The U.S. Capitol fell under attack on Wednesday.
Hours after President Trump encouraged supporters to march to the Capitol to protest the certification of last November's election results, thousands of them did just that. They were met with resistance from Capitol police upon reaching the building, but not long after 2 p.m., they were able to move past authorities and breach the halls of government. Congress, which was in the process of debating the presidential vote certification, abruptly went into recess and the building was locked down.
Lawmakers sheltered in place, preventing them from exercising the will of the American people by a group of violent extremists — egged on by the violent extremist in the White House. The full extent of the breach and any subsequent violence in the Capitol remain unclear, although The Washington Post and other outlets reported that a woman was shot inside the Capitol, and that she was covered in blood as paramedics rushed her out the south end of the building on a gurney. Multiple outlets later reported the woman died.
As the rioting intensified, the entirety of the Washington, D.C. National Guard — 1,100 guardsmen — were activated, the mobilization reportedly coming at the behest of D.C. Mayor Muriel Bowser, who earlier announced the city would be under a 6 p.m. curfew. Elsewhere, law enforcement officials were shown taking a gentler approach with the Trump supporters, particularly relative to their violent treatment of Black Lives Matter protesters this summer. Videos showed policed allowing the mob to move past them and taking selfies with rioters. As afternoon turned to evening, D.C. police had reportedly only made 13 arrests.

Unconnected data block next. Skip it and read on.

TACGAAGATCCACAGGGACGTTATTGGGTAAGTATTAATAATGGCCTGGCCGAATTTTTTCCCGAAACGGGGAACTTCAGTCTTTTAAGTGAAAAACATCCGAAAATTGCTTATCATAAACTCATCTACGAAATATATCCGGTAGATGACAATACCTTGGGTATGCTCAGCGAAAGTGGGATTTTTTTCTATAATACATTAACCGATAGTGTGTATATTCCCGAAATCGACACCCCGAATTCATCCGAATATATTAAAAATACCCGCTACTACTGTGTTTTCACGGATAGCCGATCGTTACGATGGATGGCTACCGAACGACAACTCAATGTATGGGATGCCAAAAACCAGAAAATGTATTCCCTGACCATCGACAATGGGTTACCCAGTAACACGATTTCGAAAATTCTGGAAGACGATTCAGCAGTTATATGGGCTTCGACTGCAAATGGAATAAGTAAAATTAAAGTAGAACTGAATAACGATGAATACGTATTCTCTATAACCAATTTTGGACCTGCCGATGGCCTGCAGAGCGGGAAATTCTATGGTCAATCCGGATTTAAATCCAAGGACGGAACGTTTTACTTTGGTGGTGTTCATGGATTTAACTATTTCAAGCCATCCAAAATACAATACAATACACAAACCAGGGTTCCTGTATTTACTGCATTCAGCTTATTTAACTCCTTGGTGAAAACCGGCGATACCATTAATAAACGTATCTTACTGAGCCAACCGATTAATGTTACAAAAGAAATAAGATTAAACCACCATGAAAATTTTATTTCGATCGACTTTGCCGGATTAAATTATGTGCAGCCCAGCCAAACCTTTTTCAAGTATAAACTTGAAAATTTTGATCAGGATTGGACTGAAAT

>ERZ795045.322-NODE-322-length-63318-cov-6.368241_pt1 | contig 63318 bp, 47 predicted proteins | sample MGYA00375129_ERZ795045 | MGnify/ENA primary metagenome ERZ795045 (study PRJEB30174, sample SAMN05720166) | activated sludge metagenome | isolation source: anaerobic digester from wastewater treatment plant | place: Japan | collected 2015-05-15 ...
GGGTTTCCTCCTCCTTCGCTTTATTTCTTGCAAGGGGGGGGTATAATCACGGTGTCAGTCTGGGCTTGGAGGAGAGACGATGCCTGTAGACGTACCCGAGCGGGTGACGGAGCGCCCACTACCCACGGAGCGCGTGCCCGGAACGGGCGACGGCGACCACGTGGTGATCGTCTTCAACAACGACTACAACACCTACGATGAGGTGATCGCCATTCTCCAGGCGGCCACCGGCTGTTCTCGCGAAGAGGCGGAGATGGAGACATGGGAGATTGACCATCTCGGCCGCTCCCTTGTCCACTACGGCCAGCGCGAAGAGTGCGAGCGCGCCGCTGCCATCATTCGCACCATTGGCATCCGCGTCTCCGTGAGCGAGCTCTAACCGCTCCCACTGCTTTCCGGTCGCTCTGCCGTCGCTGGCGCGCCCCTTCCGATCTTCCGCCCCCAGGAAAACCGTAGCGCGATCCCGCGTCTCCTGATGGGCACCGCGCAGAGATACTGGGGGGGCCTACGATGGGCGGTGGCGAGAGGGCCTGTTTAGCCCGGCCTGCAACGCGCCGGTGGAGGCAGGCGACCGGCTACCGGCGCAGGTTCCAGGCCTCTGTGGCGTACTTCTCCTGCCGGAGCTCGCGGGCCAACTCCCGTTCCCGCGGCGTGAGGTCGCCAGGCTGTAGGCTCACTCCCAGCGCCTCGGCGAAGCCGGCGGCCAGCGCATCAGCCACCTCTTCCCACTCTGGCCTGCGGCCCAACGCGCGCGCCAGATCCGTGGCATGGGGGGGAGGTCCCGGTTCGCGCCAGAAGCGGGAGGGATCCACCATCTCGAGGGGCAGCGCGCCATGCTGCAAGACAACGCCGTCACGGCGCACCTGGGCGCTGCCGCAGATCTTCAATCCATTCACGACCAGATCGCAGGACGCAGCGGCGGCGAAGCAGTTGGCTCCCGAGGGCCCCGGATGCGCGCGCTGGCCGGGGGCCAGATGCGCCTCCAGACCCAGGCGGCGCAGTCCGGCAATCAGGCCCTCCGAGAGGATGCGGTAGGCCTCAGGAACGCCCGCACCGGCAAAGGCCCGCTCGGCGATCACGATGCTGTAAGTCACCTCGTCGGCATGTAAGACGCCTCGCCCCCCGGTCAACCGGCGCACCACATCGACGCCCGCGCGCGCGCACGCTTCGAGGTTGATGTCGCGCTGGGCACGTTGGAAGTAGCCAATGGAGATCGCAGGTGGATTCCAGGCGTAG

Shortly before 6 p.m., the Sergeant at Arms announced that the building was secure.
The visuals that emerged throughout the afternoon of MAGA-hat-wearing, Confederate-flag-waving Trump supporters pacing through the halls of the Capitol were surreal. It's the first time the U.S. Capitol has been breached since the British set it on fire during the War of 1812.
Trump supporters have taken over the Capitol steps, as well.
Trump had been promoting the rally that led to the storming of the Capitol for weeks. "Be there! Will be wild!" he tweeted in December. He continued to express his support for the rally in the days leading up to the congressional certification of the election results. "I will be there!" he wrote on Sunday. "Historic day!"
While speaking at the rally earlier on Wednesday, Trump issued a chilling call for his supporters to "fight like hell."
"We're going to walk down Pennsylvania Avenue … and we're going to the Capitol," the president continued. "We're going to try to give our Republicans — the weak ones, because the strong ones don't need any of our help — we're going to try to give them the kind of pride and boldness they need to take back our country. So let's walk down Pennsylvania Avenue."
What unfolded next was predictable, and Trump shares the blame for it, even if he stayed safely in the White House while his supporters were storming the Capitol.
As his supporters were making their way inside Congress, the president opted to bash Vice President Pence for not doing more to overturn the election. Well after it was too late to matter, he issued a pair of tepid directives to support the Capitol police and remain peaceful. He followed with a taped address that asked his supporters to go home while also telling his supporters more lies about his election loss, validating their reasons for storming the Capitol, and telling them he "loved" them.
[via Rolling Stone]